Biodiversity and the Climate

It really is encouraging to know that so many — be they governments, corporations, or private institutions — are already doing something about the climate problem. While some prefer to debate the issue, others are busy actively trying to help alleviate the strain on our environment. Of the many efforts in place, one that's particularly popular is the establishment of protected areas or conservation regions. A new study, however, is making people rethink the standard approach to forest conservation.

Published in the journal Scientific Reports and written by lead author Martin Sullivan from the School of Geography at the University of Leeds, the study is the result of a collaborative effort by a team of scientists from 22 countries. They scrutinized the effectiveness of climate-protection policies designed for tropical forest preservation and concluded that these policies could be leaving out some of the most diverse forests simply because there is no clear correlation between the number of tree species in a forest and its capacity to store carbon.

"International programs often encourage the conservation of forests with high carbon stocks, because their focus is to try to slow climate change," explained Sullivan. "Until now, we didn't know whether these programs would also automatically protect the most biodiverse forests. It turns out they probably won't."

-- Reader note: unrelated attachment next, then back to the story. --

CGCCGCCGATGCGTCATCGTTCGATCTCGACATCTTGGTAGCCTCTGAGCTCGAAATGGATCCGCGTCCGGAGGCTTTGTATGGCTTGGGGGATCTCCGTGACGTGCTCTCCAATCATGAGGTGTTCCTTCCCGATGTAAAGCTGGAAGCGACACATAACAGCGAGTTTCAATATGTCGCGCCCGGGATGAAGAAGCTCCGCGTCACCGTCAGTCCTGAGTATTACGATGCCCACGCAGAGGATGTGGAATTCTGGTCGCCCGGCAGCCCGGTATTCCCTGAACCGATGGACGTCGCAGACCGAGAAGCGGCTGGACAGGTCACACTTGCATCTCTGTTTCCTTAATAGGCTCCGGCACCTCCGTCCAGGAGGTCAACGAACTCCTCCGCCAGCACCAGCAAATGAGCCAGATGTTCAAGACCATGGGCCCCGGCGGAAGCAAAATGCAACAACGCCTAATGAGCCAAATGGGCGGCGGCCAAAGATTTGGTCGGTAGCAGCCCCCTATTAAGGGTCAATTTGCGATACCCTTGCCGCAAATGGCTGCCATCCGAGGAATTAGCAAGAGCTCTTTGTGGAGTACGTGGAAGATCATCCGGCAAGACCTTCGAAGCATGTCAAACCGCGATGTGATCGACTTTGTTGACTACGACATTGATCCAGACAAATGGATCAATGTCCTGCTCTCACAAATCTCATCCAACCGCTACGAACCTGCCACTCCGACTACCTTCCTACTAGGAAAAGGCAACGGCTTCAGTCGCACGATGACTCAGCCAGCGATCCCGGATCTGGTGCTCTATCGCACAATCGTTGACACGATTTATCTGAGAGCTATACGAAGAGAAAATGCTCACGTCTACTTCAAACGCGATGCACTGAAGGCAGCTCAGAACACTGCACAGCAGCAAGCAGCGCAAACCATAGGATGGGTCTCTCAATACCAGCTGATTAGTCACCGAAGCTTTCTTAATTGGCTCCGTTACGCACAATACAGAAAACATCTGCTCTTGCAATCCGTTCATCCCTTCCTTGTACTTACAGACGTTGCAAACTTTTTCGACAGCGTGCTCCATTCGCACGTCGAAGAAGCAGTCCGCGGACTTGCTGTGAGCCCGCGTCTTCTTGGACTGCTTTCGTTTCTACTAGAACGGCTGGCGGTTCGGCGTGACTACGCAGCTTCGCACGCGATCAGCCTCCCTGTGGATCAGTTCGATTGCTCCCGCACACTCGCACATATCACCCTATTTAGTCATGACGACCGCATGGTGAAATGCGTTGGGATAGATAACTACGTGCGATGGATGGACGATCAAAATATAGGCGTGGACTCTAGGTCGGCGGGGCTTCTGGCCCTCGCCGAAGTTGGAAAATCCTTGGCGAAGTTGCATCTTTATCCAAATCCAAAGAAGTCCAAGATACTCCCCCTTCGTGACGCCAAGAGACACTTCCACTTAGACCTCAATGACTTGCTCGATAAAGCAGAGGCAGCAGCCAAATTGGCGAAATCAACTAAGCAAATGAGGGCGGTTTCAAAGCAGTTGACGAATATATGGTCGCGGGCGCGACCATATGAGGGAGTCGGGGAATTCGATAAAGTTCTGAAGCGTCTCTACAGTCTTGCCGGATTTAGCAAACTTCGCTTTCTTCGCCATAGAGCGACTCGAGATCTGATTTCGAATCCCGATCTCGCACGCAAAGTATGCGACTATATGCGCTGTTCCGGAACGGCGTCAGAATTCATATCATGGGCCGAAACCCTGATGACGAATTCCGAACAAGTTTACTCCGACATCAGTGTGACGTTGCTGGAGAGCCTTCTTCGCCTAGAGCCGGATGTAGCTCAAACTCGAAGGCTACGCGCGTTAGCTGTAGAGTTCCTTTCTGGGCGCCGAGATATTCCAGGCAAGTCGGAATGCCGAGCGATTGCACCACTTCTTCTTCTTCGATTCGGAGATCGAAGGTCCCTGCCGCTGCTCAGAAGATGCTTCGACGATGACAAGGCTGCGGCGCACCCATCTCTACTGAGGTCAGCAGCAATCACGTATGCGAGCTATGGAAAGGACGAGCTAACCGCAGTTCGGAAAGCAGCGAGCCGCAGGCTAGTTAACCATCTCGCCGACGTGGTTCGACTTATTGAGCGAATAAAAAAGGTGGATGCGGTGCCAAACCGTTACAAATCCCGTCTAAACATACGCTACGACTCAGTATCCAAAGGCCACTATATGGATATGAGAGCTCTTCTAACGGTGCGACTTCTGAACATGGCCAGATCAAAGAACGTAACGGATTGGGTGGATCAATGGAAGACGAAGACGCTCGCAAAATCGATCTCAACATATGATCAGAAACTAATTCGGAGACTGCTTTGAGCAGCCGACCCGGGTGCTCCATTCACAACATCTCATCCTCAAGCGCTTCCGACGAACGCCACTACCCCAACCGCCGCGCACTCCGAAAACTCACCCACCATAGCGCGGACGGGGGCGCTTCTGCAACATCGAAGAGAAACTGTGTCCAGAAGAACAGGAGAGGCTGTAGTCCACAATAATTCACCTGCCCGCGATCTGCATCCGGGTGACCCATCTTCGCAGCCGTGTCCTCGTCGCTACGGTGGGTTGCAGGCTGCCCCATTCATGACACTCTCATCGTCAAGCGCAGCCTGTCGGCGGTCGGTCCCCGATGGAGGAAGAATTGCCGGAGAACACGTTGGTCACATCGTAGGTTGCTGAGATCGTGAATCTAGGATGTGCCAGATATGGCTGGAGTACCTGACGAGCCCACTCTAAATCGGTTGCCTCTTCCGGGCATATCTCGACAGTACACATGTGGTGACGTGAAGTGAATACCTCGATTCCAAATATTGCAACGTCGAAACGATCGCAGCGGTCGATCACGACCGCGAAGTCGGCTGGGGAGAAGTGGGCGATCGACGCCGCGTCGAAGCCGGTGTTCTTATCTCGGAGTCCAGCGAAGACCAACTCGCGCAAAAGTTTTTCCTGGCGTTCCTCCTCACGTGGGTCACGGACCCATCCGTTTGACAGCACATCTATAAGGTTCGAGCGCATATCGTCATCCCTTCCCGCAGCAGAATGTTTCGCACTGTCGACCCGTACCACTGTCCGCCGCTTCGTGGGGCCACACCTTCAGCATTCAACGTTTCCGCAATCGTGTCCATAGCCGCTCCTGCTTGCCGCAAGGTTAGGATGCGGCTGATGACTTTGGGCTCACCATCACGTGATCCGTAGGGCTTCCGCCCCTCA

The team reached their conclusions after measuring and studying tree diversity and carbon storage in 360 lowland rainforest areas in the Amazon, Africa, and Asia. They measured the carbon stored within a hectare of trees, using the diameter and species of every tree in the given plot, ultimately measuring a total of 200,000 trees.

The Amazon. Credits: Sophie Fauset, University of Leeds

Diversity in Efforts

The team realized that biodiversity, while important and effective in helping stabilize the climate, did not really boost carbon storage. "In many ecosystems, sites with more species tend to lock up more carbon," said co-author Joey Talbot. "But this doesn't work for tropical forests. Most tropical forests already have many species, and it may be that beyond a certain point, adding even more species makes no difference to carbon stocks."

Solving the climate problem goes beyond just carbon dioxide. "It's critically important to keep this carbon out of the atmosphere," co-author Simon Lewis acknowledged. "But we need to remember that forests are more than just sticks of carbon. Local community uses, species diversity, and the many other values of forests should be taken into account to plan adequate conservation strategies for the 21st century. A simple focus on carbon is never enough."

With the Paris Climate Agreement, nations are set to push for a "carbon-neutral" future by 2050. But it's not just about reducing carbon. Climate protection efforts are and should continue to be as diverse as the variables affecting climate change. There is the movement toward renewable energy, which is already experiencing a particular boost with the increasing popularity and decreasing prices of solar power, as well as the growing market of electric vehicles. There is also the renewed push for nuclear power, including studies to make fusion finally workable alongside fission. Some even consider geoengineering the planet a potential solution and are exploring the logistics of that.

Hopefully, all these efforts combined will help stabilize world temperatures and keep forests as biodiverse as they should be.

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